Saudade

For some time now I’ve been stuck in this place of longing for people and things I know I will never experience again. It’s a cruel kind of nostalgia that extends beyond memory and into a realm of existentialism that I can’t come to terms with. I’d say it’s a form of melancholy where tangible photos do not exist and love letters have no value.

In reality, the lights have snapped on, and everybody’s home or dead. There is no resurrecting the past.  

…And he said, “Didn’t we have a good time?” So I said, “Yes, the best,” and it was as if we’d never parted but also as if we’d never really known each other. I remember the night perfectly yet not at all. Music blasted into the crowd and lights caught us dancing in the glow of a euphoric, shared experience that lingers somewhere inside of me.

It’s the details that slip—what was said, the time of night, the exact order of events, and how we ended up. There must have been the drive there and back. But did he spend the night at my place or did I drop him home? Was that the night we slept on the floor because his sheets were in the wash? Did we eat cold pizza from the cardboard box in the morning after I traced words on his back that begged him to guess how my heart was flecked with love? It was the kind of love held hostage because our language lived under the covers instead of in the air.

There were so many entanglements then. He’s miles away from me now, so none of it hardly matters. This can’t be a love letter because married women can’t reminisce like that without consequences. This is a memory. A feeling. An irony. One of many sadnesses I carry that taste like good whiskey. Like a toast to things that once were but can never be again. And it’s beautiful just as it is. So I wouldn’t go back even if I had the chance. If I keep him suspended like that, he’ll always be mine and I his in a perfectly parabolic arc, fading away over distance, time, and space.

Dear Auntie,

david-taffet-563064-unsplash.jpg

You’ve been gone for almost 18 years, and I miss you every day. There is so much I would tell you if you were here to challenge me to a game of Scrabble over a box of donuts. Remember the day we practically made ourselves sick? We didn’t eat all the donuts. We had some semblance of self-respect, nibbling a little on each flavor to take it all in without literally taking it all in.

Remember the day we shoplifted earrings and makeup from Woolworth’s? We used our stealth, our sly desire for cheap, criminal beauty to slide those silver, dangling things and plastic-wrapped lipsticks into our purses. I was a thief but also a bolt of lightning, coming alive under fluorescent lights, following your lead. Ethics aside, you taught me to lay down my fear so I could hold excitement in my hands. At your apartment, we counted our loot, and somehow, the lipstick I’d lifted didn’t make it home. We retraced our steps to the car and under the seats and floor mats. I didn’t acknowledge then the irony of my dismay. I didn’t deserve that lipstick. I hadn’t earned it. But what I got was the memory—the sweet rebel memory of being with you.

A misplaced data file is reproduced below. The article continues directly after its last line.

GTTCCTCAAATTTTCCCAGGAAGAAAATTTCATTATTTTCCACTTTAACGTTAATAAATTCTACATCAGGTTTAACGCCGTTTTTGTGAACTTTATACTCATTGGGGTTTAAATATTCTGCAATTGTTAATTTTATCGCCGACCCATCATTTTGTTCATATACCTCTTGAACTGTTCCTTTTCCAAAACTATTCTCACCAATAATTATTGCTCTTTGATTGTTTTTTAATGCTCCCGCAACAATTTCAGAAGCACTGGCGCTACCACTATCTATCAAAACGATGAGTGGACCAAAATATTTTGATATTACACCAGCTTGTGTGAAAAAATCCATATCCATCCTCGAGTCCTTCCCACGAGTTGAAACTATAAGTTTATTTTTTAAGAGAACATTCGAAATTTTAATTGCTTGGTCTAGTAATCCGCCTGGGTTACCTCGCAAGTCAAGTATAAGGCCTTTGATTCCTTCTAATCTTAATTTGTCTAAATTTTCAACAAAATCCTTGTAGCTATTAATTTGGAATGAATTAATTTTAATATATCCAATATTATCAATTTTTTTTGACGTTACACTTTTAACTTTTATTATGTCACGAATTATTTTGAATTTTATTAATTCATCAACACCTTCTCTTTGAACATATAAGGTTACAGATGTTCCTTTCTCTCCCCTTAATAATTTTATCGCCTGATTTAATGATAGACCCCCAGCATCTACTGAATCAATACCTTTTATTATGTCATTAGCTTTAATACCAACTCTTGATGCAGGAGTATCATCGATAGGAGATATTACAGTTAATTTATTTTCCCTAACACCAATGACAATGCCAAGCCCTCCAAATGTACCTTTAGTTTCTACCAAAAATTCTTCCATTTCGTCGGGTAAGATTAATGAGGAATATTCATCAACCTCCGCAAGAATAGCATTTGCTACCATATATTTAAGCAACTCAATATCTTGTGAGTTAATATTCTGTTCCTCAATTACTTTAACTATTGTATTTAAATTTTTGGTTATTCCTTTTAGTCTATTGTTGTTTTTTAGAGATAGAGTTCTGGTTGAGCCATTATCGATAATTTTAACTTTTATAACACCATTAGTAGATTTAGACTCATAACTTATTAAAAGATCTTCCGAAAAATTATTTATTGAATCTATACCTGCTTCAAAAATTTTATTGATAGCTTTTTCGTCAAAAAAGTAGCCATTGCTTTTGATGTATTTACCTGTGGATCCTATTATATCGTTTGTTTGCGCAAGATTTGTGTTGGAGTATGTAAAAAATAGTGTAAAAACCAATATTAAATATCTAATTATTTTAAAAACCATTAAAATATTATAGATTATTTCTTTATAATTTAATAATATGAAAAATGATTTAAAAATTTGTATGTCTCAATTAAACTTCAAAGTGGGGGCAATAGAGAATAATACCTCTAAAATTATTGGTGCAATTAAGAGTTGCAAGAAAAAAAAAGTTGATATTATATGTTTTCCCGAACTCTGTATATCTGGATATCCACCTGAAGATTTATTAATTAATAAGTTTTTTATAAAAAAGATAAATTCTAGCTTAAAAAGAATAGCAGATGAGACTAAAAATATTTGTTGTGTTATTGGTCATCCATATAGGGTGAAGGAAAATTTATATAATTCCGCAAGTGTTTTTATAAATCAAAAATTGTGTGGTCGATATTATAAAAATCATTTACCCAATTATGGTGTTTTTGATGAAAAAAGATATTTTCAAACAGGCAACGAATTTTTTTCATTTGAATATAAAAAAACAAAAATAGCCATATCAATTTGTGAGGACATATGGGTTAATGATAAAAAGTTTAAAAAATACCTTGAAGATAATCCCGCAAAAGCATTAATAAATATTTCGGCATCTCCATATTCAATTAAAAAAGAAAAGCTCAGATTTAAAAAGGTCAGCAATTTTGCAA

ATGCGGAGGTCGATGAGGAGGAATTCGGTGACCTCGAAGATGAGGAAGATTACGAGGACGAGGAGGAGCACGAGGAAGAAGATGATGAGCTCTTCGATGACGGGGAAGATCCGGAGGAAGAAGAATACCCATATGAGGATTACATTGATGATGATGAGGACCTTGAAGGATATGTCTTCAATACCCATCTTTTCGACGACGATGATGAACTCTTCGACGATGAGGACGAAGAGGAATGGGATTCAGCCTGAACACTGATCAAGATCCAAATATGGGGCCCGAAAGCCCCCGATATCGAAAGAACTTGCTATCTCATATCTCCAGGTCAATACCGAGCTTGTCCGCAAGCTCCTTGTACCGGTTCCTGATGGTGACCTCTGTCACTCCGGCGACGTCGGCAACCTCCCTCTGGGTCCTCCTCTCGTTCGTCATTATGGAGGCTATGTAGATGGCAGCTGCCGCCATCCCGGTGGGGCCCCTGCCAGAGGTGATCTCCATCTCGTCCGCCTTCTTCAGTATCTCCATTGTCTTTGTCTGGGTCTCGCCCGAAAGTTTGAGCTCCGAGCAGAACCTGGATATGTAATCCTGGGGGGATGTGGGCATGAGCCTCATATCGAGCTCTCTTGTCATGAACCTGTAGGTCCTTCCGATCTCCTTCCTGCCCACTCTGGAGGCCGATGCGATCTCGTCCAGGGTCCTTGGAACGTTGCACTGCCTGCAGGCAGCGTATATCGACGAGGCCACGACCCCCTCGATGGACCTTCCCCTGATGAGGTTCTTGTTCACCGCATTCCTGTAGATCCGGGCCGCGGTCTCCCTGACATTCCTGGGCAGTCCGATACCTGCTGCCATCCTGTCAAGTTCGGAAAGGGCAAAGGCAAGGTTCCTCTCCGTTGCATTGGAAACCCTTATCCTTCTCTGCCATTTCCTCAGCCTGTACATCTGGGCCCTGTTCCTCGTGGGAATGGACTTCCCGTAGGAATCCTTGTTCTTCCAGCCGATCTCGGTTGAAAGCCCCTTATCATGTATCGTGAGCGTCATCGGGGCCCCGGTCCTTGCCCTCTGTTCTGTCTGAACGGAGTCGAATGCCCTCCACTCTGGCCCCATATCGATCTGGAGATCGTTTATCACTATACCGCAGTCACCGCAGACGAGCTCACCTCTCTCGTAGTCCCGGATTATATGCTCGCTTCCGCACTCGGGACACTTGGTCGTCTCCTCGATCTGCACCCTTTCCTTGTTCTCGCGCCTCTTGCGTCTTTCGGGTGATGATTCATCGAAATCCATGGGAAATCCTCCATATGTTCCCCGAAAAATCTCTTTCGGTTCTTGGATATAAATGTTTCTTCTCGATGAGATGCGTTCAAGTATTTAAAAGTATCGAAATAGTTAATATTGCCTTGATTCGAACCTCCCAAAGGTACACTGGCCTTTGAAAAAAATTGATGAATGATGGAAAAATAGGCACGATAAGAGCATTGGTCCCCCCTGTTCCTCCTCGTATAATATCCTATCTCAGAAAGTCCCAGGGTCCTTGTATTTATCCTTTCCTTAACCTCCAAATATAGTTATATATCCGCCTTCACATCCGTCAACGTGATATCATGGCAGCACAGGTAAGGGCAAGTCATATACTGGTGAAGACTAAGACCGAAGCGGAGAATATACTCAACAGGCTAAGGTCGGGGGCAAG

When we discovered you’d died, Phil and I arrived at your place to clean it up and divide your belongings. Strangers had already been there, rifling through your things like trash. The air in your apartment stunk of death—you had left, but you still remained. You lingered there like a foul perfume, like a soul angry about the life you’d lived and furious about when and how you’d died. I held my breath as I stepped over the stain of you, the spot where you fell, trying not to get you on the soles of my white Adidas. My mind rattled—and my teeth and my chest. I heaved and tried to pass through the thought of you like a shadow through the mist. My task was to clean up, clear out, and move on as if you’d never existed. That was how I was supposed to get it done.

Phil and his friend Tim rented a U-Haul, and they had everything under control—everything but me—so I left them standing in your space, their hands on your glass animal menagerie, Elvis vinyl, and the couch where Mom tried to strangle me in my sleep. I left them alone because they had each other, and I couldn’t breathe. I couldn’t be an adult, couldn’t be responsible enough to do the stoic and objective job of throwing you away.

When I look back on that moment, I wish I’d been made of stone and steel. My brother grieved the loss of you, too, but he was built out of resolve and duty, love and respect. So he let me go. He knew that your death had broken. I wish I’d had that bolt of lightning in me so I could have blasted through the project, lifted your precious items from your home, and reinforced my love for you with inner strength. But I was weak and small. I cried in my car, letting the 80 degree weather layer through me like the fire of great loss.

You were my favorite. You, with your frizzy hair and chip-toothed smile. You, with your easy laugh as you danced to Gary Numan’s “Cars.” You, with your non-judgmental eyes and unconditional support. And your untimely death showed me a new kind of loneliness.

Sometimes I daydream you’re here with me. We stroll through the mall and lift lipstick and shiny earrings delicately from unsupervised counters. We make it home with everything and each other. And there is no death, no fear, no facing the day without you. But those are dreams. You’re gone, but the memory of you is so thick I can almost touch it. Thank you for hanging on. Don’t ever let me go.

Love, Me

photo: David Taffet